On reviewing what I have written I fear you will laugh at my enthusiasm, and think I am suffering my fancy to wander in the Elysian Fields when every thing around ought to remind me that before I can enter them the Styx and Inferrms are to be passed. It may be so; but even that can not prevent enjoyment by anticipation.

I hope for the best, and must still believe that all our difficulties with the governt will be speedily and satisfactorily adjusted. I shall go home tomorrow and lose no time in communicating with the Government in such a manner, I trust, as to make all go right again, There must be a change of some kind, as we are now situated our commerce is anihilated; all emigration to the country is entirely stopped, and our hopes of prosperity totally overthrown. Do the people of my colony, or of Texas, or do I, merit this? No; we have been to this Government true as steel. And we have redeemed from a state of nature, and given value, and credit, and consequence to a large territory whjch they knew nothing about and which, comparatively, was valueless before. All this we have done under full authority from, and under the especial request of the Government, at the risk of our lives, and by years of sufferings and hardships, without the cost of one cent to the nation. Our fidelity and hard services, it seems, are to be rewarded by acts of arbitrary despotism, and a total disregard of the constitution and our just rights. Shut out from the civilized World, which, after ten years of struggling through cane-brakes, thickets famine, Indians and wild beasts, we were just beginning to get a glimpse of, we are to be condemned to the wilderness forever, and forever deprived of the consolation of dividing our homes and lands with our nearest relations and dearest friends who might, otherwise, emigrate and join us!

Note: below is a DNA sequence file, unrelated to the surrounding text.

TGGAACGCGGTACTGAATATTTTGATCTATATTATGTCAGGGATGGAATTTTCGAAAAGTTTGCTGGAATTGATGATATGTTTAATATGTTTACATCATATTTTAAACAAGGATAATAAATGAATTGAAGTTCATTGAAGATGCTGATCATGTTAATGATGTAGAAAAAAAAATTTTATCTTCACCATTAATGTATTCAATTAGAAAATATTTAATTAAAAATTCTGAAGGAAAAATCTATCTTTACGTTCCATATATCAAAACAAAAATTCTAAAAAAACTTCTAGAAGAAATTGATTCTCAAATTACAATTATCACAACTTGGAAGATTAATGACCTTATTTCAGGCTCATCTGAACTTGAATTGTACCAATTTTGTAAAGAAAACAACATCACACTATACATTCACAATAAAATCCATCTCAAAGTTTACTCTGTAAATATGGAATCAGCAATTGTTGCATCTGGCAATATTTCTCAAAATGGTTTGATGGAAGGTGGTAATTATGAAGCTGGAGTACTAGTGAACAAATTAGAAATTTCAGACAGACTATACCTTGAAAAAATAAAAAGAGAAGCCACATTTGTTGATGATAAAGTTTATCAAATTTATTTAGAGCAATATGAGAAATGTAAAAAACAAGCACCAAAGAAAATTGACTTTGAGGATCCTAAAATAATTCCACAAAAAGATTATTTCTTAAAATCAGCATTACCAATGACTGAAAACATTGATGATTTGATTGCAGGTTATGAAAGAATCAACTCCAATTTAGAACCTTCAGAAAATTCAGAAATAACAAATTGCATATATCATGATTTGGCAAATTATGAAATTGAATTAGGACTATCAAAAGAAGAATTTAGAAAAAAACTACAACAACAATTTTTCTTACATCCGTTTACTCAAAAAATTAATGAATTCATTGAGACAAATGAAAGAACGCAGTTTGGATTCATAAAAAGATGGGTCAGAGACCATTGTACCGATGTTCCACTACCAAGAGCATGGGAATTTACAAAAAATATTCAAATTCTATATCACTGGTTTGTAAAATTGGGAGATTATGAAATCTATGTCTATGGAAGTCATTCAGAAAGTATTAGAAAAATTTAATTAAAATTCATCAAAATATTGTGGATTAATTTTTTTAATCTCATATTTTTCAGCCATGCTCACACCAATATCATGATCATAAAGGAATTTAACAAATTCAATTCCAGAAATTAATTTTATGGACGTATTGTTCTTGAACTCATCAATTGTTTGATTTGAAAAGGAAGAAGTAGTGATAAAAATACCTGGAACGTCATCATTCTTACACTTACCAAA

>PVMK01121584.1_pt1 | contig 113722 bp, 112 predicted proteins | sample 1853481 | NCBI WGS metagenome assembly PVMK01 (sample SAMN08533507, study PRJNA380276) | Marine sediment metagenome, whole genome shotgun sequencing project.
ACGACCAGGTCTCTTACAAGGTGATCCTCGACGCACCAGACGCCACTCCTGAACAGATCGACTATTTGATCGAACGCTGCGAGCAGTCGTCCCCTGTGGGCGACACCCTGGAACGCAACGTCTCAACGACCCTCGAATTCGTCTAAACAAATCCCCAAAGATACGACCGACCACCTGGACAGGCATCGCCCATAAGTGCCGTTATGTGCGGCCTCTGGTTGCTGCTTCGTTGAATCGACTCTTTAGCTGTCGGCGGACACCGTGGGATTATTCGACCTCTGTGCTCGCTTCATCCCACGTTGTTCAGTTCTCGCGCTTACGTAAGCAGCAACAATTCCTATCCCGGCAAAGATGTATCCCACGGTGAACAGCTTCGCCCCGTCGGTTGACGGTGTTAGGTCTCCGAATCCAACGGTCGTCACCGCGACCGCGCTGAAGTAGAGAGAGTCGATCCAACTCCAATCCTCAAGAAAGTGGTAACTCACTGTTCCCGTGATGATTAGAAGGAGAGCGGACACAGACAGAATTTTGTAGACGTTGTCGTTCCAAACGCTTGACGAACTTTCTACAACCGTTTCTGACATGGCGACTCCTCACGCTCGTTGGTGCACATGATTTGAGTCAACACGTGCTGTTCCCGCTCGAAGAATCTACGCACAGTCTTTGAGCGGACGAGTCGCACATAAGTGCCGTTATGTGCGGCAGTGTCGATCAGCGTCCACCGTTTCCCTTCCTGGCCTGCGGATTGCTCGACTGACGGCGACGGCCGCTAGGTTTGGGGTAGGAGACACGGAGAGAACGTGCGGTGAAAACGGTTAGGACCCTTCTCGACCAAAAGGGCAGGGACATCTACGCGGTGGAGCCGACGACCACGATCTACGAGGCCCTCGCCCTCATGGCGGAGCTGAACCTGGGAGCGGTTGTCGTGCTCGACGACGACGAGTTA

Never was a man more consciously scrupulous and faithful in the discharge of his duties to any government than I have been to the Mexican. I came here in good faith, have labored in good faith, and now there is a struggle between my desire to adhere to them and the indignant feelings which their acts create. I will exhaust all honorable means of obtaining the redress of our grievances. Should these fail the last resort will he adopted. One word from me now would anihilate every Mexican soldier in Texas. But I am opposed to all violence—all bloodshed—so long as there is even a plausible hope of avoiding such extremes. And I am opposed to a separation from Mexico, if the government will treat us as we merit, and as the true interests of the Country require.

Our situation is extremely delicate and interesting. To remain as we are, is impossible. We have not the right kind of material for an Independent Government, and an union with the United States would bring Negro Slavery—that curse of curses, and worst of reproaches, on civilized man; that unanswered, and unanswerable, inconsistency of free and liberal republicans. I think the Government will yield, and give us what we ought to have. If not, we shall go for Independence and put our trust in our selves, our riffles, and—our God. Adios